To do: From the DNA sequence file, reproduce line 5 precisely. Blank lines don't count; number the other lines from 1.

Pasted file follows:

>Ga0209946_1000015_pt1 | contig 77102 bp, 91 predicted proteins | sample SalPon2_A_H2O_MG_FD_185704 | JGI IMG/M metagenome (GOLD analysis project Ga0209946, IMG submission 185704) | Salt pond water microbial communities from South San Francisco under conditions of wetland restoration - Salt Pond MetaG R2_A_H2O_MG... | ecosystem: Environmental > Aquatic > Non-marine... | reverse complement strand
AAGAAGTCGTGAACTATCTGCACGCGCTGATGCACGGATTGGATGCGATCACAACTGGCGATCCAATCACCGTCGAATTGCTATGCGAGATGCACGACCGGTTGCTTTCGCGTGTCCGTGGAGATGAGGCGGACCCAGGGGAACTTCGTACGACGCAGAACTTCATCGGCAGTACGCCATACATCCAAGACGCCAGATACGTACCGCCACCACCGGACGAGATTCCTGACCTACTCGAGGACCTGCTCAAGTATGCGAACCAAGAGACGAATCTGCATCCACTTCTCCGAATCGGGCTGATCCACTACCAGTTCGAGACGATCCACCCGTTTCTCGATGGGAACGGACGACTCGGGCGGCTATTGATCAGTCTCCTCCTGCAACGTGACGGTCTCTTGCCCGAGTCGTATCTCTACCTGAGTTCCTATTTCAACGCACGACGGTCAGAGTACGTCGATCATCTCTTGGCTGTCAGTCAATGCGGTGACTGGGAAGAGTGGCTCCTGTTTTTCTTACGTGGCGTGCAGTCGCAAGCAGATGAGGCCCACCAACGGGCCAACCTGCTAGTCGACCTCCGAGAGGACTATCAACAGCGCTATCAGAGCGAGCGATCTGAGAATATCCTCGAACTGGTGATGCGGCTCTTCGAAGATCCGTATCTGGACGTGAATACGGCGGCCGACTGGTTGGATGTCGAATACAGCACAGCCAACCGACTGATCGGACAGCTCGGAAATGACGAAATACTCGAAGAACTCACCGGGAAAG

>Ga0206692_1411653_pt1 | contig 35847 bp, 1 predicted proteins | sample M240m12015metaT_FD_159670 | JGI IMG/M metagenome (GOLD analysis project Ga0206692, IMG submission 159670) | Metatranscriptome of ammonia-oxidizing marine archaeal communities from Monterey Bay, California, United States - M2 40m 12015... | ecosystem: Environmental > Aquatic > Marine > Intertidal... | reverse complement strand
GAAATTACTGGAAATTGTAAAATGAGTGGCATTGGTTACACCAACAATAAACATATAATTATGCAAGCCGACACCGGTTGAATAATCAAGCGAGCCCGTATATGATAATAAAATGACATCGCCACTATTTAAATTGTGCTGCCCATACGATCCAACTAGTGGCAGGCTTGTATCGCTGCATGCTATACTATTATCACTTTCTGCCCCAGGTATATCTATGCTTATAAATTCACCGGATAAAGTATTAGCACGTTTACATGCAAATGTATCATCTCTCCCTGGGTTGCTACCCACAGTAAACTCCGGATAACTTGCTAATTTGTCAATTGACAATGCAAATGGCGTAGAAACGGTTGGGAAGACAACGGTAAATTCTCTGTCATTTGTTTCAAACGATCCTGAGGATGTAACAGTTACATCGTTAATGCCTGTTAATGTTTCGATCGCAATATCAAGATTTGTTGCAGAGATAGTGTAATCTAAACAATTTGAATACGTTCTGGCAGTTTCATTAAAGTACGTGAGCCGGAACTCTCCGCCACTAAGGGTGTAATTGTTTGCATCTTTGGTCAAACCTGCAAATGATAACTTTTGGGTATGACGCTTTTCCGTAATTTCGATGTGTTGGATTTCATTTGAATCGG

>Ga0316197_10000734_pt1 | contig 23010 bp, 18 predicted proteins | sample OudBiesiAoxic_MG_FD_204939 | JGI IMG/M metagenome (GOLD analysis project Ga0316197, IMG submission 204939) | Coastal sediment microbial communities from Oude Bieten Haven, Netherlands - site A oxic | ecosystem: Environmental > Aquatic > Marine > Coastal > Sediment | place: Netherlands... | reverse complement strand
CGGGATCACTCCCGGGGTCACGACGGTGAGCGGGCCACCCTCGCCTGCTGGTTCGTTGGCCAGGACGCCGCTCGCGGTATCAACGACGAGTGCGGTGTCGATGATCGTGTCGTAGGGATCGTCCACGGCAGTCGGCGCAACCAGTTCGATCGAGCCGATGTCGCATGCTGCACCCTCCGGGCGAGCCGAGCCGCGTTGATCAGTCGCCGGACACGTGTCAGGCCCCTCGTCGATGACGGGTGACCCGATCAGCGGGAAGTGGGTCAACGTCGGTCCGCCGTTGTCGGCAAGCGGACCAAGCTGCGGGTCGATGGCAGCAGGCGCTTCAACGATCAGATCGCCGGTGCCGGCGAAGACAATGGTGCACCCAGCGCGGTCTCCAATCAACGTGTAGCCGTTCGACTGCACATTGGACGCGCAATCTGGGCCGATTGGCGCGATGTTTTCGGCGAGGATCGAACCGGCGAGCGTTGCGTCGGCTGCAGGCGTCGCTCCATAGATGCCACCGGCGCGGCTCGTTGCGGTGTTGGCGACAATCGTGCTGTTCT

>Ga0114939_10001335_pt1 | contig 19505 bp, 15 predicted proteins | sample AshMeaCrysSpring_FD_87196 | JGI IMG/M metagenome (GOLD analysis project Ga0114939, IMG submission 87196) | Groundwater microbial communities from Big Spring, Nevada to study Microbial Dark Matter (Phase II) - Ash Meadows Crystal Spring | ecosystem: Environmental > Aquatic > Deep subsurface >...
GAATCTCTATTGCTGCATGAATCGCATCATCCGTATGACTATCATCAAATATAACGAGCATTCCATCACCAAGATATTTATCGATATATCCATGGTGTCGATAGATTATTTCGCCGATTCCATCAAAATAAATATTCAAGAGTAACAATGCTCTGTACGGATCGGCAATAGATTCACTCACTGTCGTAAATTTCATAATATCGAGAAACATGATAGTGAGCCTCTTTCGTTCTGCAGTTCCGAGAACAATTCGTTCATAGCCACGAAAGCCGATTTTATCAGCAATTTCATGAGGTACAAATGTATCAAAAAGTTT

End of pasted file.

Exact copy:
>Ga0316197_10000734_pt1 | contig 23010 bp, 18 predicted proteins | sample OudBiesiAoxic_MG_FD_204939 | JGI IMG/M metagenome (GOLD analysis project Ga0316197, IMG submission 204939) | Coastal sediment microbial communities from Oude Bieten Haven, Netherlands - site A oxic | ecosystem: Environmental > Aquatic > Marine > Coastal > Sediment | place: Netherlands... | reverse complement strand